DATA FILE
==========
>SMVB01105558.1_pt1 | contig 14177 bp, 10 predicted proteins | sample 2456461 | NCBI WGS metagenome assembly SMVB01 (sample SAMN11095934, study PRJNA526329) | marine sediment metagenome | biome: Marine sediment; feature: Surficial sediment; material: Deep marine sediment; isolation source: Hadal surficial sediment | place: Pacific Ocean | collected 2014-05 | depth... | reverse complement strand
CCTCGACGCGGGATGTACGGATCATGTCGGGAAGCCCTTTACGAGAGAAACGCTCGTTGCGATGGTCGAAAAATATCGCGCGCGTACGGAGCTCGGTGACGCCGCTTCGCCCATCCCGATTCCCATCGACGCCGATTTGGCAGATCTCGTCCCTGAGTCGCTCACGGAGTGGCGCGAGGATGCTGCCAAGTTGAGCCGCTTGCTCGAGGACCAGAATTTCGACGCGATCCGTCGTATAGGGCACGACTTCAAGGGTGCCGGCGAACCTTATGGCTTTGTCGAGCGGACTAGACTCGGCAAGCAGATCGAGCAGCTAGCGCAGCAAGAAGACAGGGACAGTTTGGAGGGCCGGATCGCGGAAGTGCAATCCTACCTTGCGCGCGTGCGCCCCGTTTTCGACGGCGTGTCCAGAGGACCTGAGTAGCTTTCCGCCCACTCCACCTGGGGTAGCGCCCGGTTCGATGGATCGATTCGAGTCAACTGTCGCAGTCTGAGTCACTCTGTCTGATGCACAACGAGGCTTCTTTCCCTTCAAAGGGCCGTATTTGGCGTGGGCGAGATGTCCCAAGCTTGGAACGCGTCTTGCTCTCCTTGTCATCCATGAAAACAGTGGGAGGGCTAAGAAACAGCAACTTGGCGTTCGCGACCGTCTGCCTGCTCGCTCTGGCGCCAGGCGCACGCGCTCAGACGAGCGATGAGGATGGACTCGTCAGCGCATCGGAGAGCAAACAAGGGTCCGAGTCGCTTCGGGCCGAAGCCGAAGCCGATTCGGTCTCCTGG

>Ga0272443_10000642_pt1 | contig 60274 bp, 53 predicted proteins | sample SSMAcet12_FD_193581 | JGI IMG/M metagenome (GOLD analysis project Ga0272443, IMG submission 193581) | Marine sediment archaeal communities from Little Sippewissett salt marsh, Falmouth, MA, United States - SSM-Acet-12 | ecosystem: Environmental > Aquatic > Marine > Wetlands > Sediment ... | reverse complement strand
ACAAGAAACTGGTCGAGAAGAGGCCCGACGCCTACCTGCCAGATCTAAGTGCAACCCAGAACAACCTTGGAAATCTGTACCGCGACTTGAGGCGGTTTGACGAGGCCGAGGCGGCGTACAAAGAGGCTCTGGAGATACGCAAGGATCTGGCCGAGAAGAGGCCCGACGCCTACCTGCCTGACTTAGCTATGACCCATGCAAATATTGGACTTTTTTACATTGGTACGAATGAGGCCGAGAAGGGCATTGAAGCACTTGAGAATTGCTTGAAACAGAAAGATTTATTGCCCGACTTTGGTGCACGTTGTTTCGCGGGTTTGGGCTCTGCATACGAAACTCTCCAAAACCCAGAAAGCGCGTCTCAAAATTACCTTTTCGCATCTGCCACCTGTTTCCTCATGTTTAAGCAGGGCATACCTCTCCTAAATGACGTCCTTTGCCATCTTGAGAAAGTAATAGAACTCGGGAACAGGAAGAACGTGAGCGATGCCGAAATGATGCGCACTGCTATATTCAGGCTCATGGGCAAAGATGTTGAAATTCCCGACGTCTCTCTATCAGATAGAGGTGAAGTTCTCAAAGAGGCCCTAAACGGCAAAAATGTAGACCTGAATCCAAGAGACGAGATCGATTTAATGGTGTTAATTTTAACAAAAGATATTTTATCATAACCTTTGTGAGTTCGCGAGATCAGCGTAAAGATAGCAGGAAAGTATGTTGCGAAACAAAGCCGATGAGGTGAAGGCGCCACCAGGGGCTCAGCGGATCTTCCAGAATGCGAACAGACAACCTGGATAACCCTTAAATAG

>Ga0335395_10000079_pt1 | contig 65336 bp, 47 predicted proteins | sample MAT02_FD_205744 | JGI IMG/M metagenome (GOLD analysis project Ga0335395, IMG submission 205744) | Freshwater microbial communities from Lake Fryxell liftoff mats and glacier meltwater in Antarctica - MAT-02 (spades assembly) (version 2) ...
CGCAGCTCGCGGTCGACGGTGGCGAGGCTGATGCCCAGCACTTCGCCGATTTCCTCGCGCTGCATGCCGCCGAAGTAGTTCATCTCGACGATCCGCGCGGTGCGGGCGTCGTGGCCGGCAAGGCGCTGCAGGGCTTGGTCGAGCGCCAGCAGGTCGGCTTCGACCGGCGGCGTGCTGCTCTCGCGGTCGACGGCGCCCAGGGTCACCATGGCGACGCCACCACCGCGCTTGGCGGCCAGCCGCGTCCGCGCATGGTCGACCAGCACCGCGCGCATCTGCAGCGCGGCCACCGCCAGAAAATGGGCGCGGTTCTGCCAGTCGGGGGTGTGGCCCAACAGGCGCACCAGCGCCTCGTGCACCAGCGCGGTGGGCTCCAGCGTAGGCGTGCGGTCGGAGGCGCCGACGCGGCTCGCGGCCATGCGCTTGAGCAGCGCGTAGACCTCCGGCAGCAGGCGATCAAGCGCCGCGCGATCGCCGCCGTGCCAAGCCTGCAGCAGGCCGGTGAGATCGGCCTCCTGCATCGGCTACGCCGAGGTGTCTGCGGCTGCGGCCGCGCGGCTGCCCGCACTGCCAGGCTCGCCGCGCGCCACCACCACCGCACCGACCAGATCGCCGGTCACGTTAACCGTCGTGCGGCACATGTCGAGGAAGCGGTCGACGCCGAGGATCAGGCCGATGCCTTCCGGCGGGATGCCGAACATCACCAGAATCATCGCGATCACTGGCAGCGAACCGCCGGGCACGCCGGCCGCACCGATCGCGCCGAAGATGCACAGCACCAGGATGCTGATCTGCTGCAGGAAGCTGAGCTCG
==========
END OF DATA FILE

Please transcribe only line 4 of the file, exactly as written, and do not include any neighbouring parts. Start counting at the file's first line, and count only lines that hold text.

ACAAGAAACTGGTCGAGAAGAGGCCCGACGCCTACCTGCCAGATCTAAGTGCAACCCAGAACAACCTTGGAAATCTGTACCGCGACTTGAGGCGGTTTGACGAGGCCGAGGCGGCGTACAAAGAGGCTCTGGAGATACGCAAGGATCTGGCCGAGAAGAGGCCCGACGCCTACCTGCCTGACTTAGCTATGACCCATGCAAATATTGGACTTTTTTACATTGGTACGAATGAGGCCGAGAAGGGCATTGAAGCACTTGAGAATTGCTTGAAACAGAAAGATTTATTGCCCGACTTTGGTGCACGTTGTTTCGCGGGTTTGGGCTCTGCATACGAAACTCTCCAAAACCCAGAAAGCGCGTCTCAAAATTACCTTTTCGCATCTGCCACCTGTTTCCTCATGTTTAAGCAGGGCATACCTCTCCTAAATGACGTCCTTTGCCATCTTGAGAAAGTAATAGAACTCGGGAACAGGAAGAACGTGAGCGATGCCGAAATGATGCGCACTGCTATATTCAGGCTCATGGGCAAAGATGTTGAAATTCCCGACGTCTCTCTATCAGATAGAGGTGAAGTTCTCAAAGAGGCCCTAAACGGCAAAAATGTAGACCTGAATCCAAGAGACGAGATCGATTTAATGGTGTTAATTTTAACAAAAGATATTTTATCATAACCTTTGTGAGTTCGCGAGATCAGCGTAAAGATAGCAGGAAAGTATGTTGCGAAACAAAGCCGATGAGGTGAAGGCGCCACCAGGGGCTCAGCGGATCTTCCAGAATGCGAACAGACAACCTGGATAACCCTTAAATAG